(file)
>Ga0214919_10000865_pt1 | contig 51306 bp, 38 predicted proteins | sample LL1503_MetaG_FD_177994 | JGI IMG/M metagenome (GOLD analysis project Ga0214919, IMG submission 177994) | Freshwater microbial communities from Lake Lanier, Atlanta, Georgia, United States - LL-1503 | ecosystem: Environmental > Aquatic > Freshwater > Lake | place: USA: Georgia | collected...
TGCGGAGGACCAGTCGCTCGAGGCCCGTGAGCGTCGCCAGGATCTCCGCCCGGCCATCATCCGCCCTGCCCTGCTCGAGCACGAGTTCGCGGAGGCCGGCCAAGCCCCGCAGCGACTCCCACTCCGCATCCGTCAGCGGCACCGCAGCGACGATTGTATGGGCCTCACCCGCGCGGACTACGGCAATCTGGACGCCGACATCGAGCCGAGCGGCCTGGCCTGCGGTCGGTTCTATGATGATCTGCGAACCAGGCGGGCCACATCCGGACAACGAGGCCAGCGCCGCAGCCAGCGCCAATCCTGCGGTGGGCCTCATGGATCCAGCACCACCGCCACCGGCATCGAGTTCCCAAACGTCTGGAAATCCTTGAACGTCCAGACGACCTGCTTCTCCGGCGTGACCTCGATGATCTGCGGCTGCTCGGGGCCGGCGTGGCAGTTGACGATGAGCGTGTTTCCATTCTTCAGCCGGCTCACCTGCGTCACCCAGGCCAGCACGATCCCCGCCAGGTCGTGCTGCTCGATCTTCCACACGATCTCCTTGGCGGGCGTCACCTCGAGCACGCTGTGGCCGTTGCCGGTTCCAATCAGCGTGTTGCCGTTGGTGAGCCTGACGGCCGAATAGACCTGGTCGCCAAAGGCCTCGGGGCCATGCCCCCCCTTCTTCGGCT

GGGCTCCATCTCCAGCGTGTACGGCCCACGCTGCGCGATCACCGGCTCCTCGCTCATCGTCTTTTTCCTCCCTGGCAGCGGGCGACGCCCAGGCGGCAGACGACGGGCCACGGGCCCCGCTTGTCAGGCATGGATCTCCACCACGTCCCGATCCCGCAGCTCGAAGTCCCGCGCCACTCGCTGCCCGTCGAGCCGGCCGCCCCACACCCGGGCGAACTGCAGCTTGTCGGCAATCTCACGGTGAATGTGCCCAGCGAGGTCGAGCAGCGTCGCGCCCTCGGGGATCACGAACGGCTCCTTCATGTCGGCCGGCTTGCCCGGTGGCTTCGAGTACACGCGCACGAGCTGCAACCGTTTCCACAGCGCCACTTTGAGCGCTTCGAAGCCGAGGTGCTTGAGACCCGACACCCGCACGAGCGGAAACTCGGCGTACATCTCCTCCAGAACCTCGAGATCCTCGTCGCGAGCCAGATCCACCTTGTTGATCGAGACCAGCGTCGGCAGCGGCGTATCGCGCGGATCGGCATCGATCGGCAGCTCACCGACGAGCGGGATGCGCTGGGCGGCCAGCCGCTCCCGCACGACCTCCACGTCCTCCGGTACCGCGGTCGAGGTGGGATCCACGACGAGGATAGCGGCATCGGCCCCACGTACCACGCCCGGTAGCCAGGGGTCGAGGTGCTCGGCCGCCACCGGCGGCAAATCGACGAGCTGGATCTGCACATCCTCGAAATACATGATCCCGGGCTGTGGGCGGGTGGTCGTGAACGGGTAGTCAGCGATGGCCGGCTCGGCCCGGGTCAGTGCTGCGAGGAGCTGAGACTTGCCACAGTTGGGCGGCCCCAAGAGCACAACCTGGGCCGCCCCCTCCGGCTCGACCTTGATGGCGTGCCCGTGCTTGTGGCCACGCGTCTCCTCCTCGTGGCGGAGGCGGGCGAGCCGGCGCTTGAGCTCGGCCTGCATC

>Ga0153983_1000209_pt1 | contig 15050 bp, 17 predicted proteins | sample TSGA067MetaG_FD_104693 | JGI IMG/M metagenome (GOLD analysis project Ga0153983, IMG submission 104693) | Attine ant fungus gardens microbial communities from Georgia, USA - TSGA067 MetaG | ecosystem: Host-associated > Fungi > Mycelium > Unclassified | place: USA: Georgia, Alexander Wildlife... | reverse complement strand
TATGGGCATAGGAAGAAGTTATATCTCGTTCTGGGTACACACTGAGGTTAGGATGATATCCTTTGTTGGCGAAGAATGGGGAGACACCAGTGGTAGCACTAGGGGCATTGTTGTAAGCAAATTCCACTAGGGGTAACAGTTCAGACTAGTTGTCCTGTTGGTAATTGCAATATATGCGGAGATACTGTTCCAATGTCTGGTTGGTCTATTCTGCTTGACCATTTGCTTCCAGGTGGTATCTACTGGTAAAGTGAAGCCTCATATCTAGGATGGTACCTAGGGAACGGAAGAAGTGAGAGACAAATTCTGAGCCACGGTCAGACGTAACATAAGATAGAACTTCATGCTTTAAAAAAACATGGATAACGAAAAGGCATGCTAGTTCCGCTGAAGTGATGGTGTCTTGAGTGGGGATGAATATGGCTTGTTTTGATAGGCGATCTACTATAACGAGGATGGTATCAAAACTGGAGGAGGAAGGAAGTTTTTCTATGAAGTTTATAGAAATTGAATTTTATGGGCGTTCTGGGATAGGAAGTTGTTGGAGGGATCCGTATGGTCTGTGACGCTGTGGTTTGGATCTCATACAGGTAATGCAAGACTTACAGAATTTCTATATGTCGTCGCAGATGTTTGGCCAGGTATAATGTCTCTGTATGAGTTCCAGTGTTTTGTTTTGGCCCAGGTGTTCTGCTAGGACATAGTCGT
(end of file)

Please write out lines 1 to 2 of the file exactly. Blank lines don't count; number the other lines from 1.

>Ga0214919_10000865_pt1 | contig 51306 bp, 38 predicted proteins | sample LL1503_MetaG_FD_177994 | JGI IMG/M metagenome (GOLD analysis project Ga0214919, IMG submission 177994) | Freshwater microbial communities from Lake Lanier, Atlanta, Georgia, United States - LL-1503 | ecosystem: Environmental > Aquatic > Freshwater > Lake | place: USA: Georgia | collected...
TGCGGAGGACCAGTCGCTCGAGGCCCGTGAGCGTCGCCAGGATCTCCGCCCGGCCATCATCCGCCCTGCCCTGCTCGAGCACGAGTTCGCGGAGGCCGGCCAAGCCCCGCAGCGACTCCCACTCCGCATCCGTCAGCGGCACCGCAGCGACGATTGTATGGGCCTCACCCGCGCGGACTACGGCAATCTGGACGCCGACATCGAGCCGAGCGGCCTGGCCTGCGGTCGGTTCTATGATGATCTGCGAACCAGGCGGGCCACATCCGGACAACGAGGCCAGCGCCGCAGCCAGCGCCAATCCTGCGGTGGGCCTCATGGATCCAGCACCACCGCCACCGGCATCGAGTTCCCAAACGTCTGGAAATCCTTGAACGTCCAGACGACCTGCTTCTCCGGCGTGACCTCGATGATCTGCGGCTGCTCGGGGCCGGCGTGGCAGTTGACGATGAGCGTGTTTCCATTCTTCAGCCGGCTCACCTGCGTCACCCAGGCCAGCACGATCCCCGCCAGGTCGTGCTGCTCGATCTTCCACACGATCTCCTTGGCGGGCGTCACCTCGAGCACGCTGTGGCCGTTGCCGGTTCCAATCAGCGTGTTGCCGTTGGTGAGCCTGACGGCCGAATAGACCTGGTCGCCAAAGGCCTCGGGGCCATGCCCCCCCTTCTTCGGCT